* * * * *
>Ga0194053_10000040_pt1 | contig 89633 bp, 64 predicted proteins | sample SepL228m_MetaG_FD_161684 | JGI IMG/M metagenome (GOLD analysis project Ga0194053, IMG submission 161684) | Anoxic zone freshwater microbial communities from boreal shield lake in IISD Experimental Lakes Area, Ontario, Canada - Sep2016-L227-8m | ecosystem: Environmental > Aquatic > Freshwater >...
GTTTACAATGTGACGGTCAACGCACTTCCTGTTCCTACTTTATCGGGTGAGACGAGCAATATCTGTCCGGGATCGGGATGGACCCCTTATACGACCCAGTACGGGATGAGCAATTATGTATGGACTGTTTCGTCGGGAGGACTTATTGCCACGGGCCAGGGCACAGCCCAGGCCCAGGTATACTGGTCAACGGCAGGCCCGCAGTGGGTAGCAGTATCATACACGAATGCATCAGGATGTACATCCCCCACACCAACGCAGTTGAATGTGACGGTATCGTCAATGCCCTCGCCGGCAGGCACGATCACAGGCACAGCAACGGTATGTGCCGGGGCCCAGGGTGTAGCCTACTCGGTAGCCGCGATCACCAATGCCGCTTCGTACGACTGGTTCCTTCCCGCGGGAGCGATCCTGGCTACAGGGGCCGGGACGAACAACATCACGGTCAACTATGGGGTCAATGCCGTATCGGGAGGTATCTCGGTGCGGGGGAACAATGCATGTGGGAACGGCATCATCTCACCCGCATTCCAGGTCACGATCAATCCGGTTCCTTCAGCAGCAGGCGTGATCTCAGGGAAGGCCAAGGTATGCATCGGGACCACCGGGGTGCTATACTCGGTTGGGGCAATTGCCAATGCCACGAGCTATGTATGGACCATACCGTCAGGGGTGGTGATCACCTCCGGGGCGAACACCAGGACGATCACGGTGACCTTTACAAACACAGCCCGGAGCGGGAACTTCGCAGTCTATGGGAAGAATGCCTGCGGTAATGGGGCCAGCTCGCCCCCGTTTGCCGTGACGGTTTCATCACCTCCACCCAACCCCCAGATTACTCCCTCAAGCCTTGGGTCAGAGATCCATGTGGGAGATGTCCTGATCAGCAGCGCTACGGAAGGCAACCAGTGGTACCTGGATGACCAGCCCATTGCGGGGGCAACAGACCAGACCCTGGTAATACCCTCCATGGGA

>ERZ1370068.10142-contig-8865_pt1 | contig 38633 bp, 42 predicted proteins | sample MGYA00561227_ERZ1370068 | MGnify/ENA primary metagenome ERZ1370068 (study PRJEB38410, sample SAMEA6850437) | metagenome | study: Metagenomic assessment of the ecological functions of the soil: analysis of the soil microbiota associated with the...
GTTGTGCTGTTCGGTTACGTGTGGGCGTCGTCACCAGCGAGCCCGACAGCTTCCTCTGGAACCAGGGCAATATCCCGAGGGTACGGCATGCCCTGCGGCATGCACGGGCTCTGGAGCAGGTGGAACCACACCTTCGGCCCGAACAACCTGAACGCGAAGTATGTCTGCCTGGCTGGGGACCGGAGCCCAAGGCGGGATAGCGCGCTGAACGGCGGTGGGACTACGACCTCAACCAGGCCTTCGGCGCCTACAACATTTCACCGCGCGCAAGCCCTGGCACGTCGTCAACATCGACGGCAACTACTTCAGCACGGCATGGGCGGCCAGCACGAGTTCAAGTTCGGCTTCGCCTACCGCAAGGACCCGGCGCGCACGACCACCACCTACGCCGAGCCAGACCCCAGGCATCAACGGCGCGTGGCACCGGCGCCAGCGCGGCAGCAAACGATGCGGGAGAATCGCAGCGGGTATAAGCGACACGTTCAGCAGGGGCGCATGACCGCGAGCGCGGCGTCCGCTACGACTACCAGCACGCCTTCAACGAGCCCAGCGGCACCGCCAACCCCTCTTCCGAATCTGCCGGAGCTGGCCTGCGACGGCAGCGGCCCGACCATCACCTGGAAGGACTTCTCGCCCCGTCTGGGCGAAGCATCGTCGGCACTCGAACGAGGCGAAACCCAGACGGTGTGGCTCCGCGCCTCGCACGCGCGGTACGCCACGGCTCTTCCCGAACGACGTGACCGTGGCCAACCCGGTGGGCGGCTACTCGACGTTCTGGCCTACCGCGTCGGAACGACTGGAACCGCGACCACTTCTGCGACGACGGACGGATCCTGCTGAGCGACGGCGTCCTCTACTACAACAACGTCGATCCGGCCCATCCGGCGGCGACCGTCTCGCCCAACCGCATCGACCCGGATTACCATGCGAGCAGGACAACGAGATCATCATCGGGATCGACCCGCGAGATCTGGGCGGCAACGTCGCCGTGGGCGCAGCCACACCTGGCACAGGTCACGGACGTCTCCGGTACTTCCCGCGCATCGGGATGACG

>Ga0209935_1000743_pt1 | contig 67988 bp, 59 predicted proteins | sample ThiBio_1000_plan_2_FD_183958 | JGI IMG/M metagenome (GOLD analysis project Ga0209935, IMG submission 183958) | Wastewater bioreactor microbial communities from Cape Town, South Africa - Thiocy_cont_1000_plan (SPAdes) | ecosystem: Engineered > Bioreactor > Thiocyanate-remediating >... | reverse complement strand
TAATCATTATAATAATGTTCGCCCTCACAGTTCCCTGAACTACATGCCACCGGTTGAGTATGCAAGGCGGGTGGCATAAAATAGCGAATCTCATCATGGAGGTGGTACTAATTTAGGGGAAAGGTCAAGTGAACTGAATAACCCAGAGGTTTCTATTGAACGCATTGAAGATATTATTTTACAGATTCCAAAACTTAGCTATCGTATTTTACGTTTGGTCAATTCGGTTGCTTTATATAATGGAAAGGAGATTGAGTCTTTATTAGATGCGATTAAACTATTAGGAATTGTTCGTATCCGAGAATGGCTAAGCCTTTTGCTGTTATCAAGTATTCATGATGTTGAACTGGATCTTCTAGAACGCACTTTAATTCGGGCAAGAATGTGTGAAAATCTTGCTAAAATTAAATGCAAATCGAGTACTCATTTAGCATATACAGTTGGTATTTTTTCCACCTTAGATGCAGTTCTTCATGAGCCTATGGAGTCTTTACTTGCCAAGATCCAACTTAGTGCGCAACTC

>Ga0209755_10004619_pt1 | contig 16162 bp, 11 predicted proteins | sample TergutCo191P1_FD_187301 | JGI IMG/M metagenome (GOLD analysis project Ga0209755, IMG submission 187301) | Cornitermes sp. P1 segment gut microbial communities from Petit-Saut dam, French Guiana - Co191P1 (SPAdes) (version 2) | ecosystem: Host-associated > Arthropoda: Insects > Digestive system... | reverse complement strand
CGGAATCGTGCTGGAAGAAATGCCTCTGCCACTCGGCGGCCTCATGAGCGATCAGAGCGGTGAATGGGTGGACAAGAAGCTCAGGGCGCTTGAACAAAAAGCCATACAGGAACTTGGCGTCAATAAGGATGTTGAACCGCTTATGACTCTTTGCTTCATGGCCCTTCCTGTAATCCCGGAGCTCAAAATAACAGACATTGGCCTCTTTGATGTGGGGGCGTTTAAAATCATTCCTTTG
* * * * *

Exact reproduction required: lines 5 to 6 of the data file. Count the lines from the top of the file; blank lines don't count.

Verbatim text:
>Ga0209935_1000743_pt1 | contig 67988 bp, 59 predicted proteins | sample ThiBio_1000_plan_2_FD_183958 | JGI IMG/M metagenome (GOLD analysis project Ga0209935, IMG submission 183958) | Wastewater bioreactor microbial communities from Cape Town, South Africa - Thiocy_cont_1000_plan (SPAdes) | ecosystem: Engineered > Bioreactor > Thiocyanate-remediating >... | reverse complement strand
TAATCATTATAATAATGTTCGCCCTCACAGTTCCCTGAACTACATGCCACCGGTTGAGTATGCAAGGCGGGTGGCATAAAATAGCGAATCTCATCATGGAGGTGGTACTAATTTAGGGGAAAGGTCAAGTGAACTGAATAACCCAGAGGTTTCTATTGAACGCATTGAAGATATTATTTTACAGATTCCAAAACTTAGCTATCGTATTTTACGTTTGGTCAATTCGGTTGCTTTATATAATGGAAAGGAGATTGAGTCTTTATTAGATGCGATTAAACTATTAGGAATTGTTCGTATCCGAGAATGGCTAAGCCTTTTGCTGTTATCAAGTATTCATGATGTTGAACTGGATCTTCTAGAACGCACTTTAATTCGGGCAAGAATGTGTGAAAATCTTGCTAAAATTAAATGCAAATCGAGTACTCATTTAGCATATACAGTTGGTATTTTTTCCACCTTAGATGCAGTTCTTCATGAGCCTATGGAGTCTTTACTTGCCAAGATCCAACTTAGTGCGCAACTC